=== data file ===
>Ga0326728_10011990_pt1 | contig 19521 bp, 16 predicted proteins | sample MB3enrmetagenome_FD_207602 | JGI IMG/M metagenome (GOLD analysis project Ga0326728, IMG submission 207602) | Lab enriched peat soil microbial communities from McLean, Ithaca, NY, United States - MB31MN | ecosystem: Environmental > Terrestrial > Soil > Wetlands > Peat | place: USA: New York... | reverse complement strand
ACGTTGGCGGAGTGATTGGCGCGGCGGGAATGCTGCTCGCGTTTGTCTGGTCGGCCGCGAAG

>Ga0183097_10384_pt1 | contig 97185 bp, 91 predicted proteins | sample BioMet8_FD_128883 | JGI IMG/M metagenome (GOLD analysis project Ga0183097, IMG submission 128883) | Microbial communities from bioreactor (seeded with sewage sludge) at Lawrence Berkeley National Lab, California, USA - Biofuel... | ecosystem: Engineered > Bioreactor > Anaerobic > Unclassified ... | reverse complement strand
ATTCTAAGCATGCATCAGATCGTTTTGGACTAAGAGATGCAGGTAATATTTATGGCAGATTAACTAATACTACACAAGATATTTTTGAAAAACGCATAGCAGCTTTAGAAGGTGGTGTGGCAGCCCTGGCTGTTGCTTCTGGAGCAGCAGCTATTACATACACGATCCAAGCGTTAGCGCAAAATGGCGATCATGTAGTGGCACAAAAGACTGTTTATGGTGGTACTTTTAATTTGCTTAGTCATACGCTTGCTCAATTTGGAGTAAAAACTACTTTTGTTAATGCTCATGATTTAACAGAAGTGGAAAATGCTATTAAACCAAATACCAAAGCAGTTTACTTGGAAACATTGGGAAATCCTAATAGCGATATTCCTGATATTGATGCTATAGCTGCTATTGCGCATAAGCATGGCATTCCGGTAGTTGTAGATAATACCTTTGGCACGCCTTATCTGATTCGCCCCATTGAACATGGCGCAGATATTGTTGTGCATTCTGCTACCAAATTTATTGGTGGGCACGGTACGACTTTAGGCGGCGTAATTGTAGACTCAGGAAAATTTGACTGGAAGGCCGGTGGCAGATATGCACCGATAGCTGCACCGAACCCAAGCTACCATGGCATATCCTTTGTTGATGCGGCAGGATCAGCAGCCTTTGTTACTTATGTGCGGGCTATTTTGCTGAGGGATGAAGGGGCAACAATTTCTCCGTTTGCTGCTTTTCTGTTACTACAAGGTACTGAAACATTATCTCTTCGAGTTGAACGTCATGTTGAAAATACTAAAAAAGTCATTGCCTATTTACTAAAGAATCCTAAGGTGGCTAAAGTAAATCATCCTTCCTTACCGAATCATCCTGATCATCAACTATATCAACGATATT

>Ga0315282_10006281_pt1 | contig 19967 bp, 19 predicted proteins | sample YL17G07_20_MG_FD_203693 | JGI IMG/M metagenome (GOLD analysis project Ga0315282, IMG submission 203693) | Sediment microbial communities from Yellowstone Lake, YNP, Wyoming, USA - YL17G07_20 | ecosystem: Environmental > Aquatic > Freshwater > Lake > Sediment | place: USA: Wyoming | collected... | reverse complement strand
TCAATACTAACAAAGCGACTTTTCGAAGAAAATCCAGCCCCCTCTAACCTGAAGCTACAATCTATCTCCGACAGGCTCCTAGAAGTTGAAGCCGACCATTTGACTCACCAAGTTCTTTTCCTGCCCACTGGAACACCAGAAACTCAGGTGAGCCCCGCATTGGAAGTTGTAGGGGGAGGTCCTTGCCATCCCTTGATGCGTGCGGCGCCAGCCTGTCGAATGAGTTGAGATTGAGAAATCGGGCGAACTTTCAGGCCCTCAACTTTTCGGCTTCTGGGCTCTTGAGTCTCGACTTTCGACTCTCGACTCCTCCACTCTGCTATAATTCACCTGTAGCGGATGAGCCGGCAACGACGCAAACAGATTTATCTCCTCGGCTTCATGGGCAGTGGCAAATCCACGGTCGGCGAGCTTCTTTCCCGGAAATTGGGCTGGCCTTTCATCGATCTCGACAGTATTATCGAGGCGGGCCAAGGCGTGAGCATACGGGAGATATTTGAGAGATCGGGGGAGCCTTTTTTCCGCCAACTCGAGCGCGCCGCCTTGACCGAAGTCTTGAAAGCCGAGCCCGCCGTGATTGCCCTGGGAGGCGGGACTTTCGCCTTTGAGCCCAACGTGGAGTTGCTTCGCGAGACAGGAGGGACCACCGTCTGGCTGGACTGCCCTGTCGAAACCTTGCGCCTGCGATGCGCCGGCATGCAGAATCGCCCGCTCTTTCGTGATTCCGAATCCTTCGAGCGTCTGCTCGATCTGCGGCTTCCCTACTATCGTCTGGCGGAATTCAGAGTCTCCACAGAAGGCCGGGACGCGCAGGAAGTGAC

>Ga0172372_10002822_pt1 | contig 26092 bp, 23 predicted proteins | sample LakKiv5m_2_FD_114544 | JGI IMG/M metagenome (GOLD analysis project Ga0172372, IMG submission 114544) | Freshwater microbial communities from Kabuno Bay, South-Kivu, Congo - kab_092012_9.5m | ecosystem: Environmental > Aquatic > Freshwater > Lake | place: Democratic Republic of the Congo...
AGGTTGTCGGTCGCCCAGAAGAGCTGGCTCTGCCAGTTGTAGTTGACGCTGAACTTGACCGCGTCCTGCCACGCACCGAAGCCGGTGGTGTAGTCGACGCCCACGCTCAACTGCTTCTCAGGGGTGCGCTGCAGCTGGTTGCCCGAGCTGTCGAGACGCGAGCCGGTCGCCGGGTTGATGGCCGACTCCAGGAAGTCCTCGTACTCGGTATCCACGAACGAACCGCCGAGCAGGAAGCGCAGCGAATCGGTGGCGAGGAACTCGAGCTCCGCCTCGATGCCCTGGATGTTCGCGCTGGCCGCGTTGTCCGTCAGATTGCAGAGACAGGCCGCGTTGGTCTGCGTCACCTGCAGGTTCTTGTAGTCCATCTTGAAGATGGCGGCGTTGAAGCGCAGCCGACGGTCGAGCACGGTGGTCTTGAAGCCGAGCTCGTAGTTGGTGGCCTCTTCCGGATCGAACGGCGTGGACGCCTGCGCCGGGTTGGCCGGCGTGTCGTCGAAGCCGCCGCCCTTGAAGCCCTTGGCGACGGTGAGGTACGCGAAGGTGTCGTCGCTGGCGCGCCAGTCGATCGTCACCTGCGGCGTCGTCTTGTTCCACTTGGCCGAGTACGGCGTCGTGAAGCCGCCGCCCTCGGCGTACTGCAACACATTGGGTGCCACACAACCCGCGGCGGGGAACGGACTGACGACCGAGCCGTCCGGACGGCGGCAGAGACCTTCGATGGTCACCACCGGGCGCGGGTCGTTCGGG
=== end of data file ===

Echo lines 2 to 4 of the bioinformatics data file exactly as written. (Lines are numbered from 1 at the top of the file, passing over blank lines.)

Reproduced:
ACGTTGGCGGAGTGATTGGCGCGGCGGGAATGCTGCTCGCGTTTGTCTGGTCGGCCGCGAAG

>Ga0183097_10384_pt1 | contig 97185 bp, 91 predicted proteins | sample BioMet8_FD_128883 | JGI IMG/M metagenome (GOLD analysis project Ga0183097, IMG submission 128883) | Microbial communities from bioreactor (seeded with sewage sludge) at Lawrence Berkeley National Lab, California, USA - Biofuel... | ecosystem: Engineered > Bioreactor > Anaerobic > Unclassified ... | reverse complement strand
ATTCTAAGCATGCATCAGATCGTTTTGGACTAAGAGATGCAGGTAATATTTATGGCAGATTAACTAATACTACACAAGATATTTTTGAAAAACGCATAGCAGCTTTAGAAGGTGGTGTGGCAGCCCTGGCTGTTGCTTCTGGAGCAGCAGCTATTACATACACGATCCAAGCGTTAGCGCAAAATGGCGATCATGTAGTGGCACAAAAGACTGTTTATGGTGGTACTTTTAATTTGCTTAGTCATACGCTTGCTCAATTTGGAGTAAAAACTACTTTTGTTAATGCTCATGATTTAACAGAAGTGGAAAATGCTATTAAACCAAATACCAAAGCAGTTTACTTGGAAACATTGGGAAATCCTAATAGCGATATTCCTGATATTGATGCTATAGCTGCTATTGCGCATAAGCATGGCATTCCGGTAGTTGTAGATAATACCTTTGGCACGCCTTATCTGATTCGCCCCATTGAACATGGCGCAGATATTGTTGTGCATTCTGCTACCAAATTTATTGGTGGGCACGGTACGACTTTAGGCGGCGTAATTGTAGACTCAGGAAAATTTGACTGGAAGGCCGGTGGCAGATATGCACCGATAGCTGCACCGAACCCAAGCTACCATGGCATATCCTTTGTTGATGCGGCAGGATCAGCAGCCTTTGTTACTTATGTGCGGGCTATTTTGCTGAGGGATGAAGGGGCAACAATTTCTCCGTTTGCTGCTTTTCTGTTACTACAAGGTACTGAAACATTATCTCTTCGAGTTGAACGTCATGTTGAAAATACTAAAAAAGTCATTGCCTATTTACTAAAGAATCCTAAGGTGGCTAAAGTAAATCATCCTTCCTTACCGAATCATCCTGATCATCAACTATATCAACGATATT